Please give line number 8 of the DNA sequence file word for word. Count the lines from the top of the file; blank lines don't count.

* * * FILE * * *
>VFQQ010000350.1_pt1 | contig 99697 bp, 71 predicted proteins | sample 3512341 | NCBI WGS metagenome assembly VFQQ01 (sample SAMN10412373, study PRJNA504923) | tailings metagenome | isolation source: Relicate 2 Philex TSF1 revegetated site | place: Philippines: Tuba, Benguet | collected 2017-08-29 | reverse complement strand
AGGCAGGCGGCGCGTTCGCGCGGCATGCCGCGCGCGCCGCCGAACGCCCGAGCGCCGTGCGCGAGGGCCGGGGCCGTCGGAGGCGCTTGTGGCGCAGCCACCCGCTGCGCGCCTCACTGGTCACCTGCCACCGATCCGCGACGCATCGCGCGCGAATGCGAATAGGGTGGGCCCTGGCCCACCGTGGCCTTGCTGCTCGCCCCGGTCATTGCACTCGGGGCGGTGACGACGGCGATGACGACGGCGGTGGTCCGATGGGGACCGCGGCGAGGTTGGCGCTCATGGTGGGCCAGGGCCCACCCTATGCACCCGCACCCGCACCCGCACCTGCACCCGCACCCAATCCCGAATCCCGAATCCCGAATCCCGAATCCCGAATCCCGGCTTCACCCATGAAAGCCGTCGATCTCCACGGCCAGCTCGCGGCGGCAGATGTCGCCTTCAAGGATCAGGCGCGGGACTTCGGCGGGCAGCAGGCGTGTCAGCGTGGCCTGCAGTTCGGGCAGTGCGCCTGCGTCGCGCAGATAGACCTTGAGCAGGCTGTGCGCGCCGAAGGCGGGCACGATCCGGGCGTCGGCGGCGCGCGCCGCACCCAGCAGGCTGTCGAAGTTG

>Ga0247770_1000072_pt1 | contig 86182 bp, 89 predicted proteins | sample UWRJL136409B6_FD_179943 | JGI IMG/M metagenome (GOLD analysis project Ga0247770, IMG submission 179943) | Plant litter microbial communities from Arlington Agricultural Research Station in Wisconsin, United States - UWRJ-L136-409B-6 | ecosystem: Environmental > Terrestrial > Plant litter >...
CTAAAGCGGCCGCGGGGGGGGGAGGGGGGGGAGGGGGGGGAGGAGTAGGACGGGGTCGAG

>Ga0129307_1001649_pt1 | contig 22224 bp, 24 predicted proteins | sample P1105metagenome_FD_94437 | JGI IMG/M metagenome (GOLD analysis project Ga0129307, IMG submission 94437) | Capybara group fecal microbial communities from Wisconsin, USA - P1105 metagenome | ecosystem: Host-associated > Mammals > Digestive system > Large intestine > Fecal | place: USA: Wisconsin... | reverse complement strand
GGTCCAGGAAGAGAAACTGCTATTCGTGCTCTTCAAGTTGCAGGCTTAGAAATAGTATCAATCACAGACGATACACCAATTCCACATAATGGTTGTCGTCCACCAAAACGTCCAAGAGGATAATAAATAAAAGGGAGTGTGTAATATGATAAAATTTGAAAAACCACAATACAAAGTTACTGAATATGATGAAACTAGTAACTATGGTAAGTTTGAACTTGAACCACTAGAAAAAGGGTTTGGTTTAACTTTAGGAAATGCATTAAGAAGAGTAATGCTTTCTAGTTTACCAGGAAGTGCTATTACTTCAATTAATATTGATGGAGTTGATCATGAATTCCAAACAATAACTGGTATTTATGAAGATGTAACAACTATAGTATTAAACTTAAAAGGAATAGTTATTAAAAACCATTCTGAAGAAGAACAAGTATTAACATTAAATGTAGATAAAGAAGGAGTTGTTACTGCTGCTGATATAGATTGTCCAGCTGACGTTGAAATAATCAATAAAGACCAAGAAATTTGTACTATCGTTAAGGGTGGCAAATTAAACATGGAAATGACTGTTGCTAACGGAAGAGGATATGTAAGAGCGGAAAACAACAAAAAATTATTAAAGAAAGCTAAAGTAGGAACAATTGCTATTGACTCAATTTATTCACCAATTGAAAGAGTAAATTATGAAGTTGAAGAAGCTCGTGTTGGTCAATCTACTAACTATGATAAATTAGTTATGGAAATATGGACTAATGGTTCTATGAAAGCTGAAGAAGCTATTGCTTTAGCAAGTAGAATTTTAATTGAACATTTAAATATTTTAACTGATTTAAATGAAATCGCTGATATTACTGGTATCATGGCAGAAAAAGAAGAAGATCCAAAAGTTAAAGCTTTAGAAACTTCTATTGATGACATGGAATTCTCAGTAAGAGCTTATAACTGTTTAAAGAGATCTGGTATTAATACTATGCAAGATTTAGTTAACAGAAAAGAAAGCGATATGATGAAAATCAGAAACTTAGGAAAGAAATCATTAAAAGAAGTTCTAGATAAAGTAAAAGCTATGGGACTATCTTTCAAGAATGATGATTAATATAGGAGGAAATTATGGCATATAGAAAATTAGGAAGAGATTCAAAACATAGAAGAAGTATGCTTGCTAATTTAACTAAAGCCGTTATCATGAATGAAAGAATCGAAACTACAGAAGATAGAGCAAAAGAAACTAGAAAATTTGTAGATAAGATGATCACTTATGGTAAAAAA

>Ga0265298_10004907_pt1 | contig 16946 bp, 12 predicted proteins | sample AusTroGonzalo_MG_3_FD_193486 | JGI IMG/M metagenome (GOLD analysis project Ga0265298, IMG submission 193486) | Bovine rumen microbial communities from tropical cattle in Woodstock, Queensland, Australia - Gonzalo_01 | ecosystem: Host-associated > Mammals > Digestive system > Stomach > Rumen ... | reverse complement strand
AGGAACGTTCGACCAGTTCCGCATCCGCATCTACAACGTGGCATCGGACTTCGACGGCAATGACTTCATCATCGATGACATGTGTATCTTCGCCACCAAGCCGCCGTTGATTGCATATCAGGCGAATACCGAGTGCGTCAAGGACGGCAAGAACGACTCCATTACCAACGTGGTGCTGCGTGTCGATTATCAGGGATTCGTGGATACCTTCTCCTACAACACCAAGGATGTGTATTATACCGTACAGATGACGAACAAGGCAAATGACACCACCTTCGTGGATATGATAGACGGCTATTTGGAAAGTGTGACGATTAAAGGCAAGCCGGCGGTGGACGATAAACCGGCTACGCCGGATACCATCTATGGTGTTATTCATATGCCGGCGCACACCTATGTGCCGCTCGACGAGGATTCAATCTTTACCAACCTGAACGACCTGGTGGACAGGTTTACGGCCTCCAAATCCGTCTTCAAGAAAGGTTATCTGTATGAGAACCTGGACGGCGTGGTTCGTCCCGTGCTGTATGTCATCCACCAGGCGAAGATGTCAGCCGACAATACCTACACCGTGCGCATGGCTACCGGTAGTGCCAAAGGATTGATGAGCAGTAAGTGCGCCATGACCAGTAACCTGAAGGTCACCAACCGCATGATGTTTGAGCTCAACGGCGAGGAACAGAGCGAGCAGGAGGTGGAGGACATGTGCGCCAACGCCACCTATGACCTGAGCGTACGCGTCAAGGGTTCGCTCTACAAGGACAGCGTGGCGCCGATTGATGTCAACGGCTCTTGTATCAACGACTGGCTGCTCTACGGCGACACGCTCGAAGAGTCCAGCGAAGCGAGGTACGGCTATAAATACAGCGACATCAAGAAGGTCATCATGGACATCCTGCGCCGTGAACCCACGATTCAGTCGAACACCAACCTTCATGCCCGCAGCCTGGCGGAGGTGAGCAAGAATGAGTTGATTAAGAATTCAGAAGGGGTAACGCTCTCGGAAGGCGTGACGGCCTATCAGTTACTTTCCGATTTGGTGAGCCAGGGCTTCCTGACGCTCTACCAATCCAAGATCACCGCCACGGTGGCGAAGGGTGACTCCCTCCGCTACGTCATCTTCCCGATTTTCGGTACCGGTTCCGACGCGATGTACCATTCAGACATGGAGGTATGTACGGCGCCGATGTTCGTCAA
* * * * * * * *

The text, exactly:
AGGAACGTTCGACCAGTTCCGCATCCGCATCTACAACGTGGCATCGGACTTCGACGGCAATGACTTCATCATCGATGACATGTGTATCTTCGCCACCAAGCCGCCGTTGATTGCATATCAGGCGAATACCGAGTGCGTCAAGGACGGCAAGAACGACTCCATTACCAACGTGGTGCTGCGTGTCGATTATCAGGGATTCGTGGATACCTTCTCCTACAACACCAAGGATGTGTATTATACCGTACAGATGACGAACAAGGCAAATGACACCACCTTCGTGGATATGATAGACGGCTATTTGGAAAGTGTGACGATTAAAGGCAAGCCGGCGGTGGACGATAAACCGGCTACGCCGGATACCATCTATGGTGTTATTCATATGCCGGCGCACACCTATGTGCCGCTCGACGAGGATTCAATCTTTACCAACCTGAACGACCTGGTGGACAGGTTTACGGCCTCCAAATCCGTCTTCAAGAAAGGTTATCTGTATGAGAACCTGGACGGCGTGGTTCGTCCCGTGCTGTATGTCATCCACCAGGCGAAGATGTCAGCCGACAATACCTACACCGTGCGCATGGCTACCGGTAGTGCCAAAGGATTGATGAGCAGTAAGTGCGCCATGACCAGTAACCTGAAGGTCACCAACCGCATGATGTTTGAGCTCAACGGCGAGGAACAGAGCGAGCAGGAGGTGGAGGACATGTGCGCCAACGCCACCTATGACCTGAGCGTACGCGTCAAGGGTTCGCTCTACAAGGACAGCGTGGCGCCGATTGATGTCAACGGCTCTTGTATCAACGACTGGCTGCTCTACGGCGACACGCTCGAAGAGTCCAGCGAAGCGAGGTACGGCTATAAATACAGCGACATCAAGAAGGTCATCATGGACATCCTGCGCCGTGAACCCACGATTCAGTCGAACACCAACCTTCATGCCCGCAGCCTGGCGGAGGTGAGCAAGAATGAGTTGATTAAGAATTCAGAAGGGGTAACGCTCTCGGAAGGCGTGACGGCCTATCAGTTACTTTCCGATTTGGTGAGCCAGGGCTTCCTGACGCTCTACCAATCCAAGATCACCGCCACGGTGGCGAAGGGTGACTCCCTCCGCTACGTCATCTTCCCGATTTTCGGTACCGGTTCCGACGCGATGTACCATTCAGACATGGAGGTATGTACGGCGCCGATGTTCGTCAA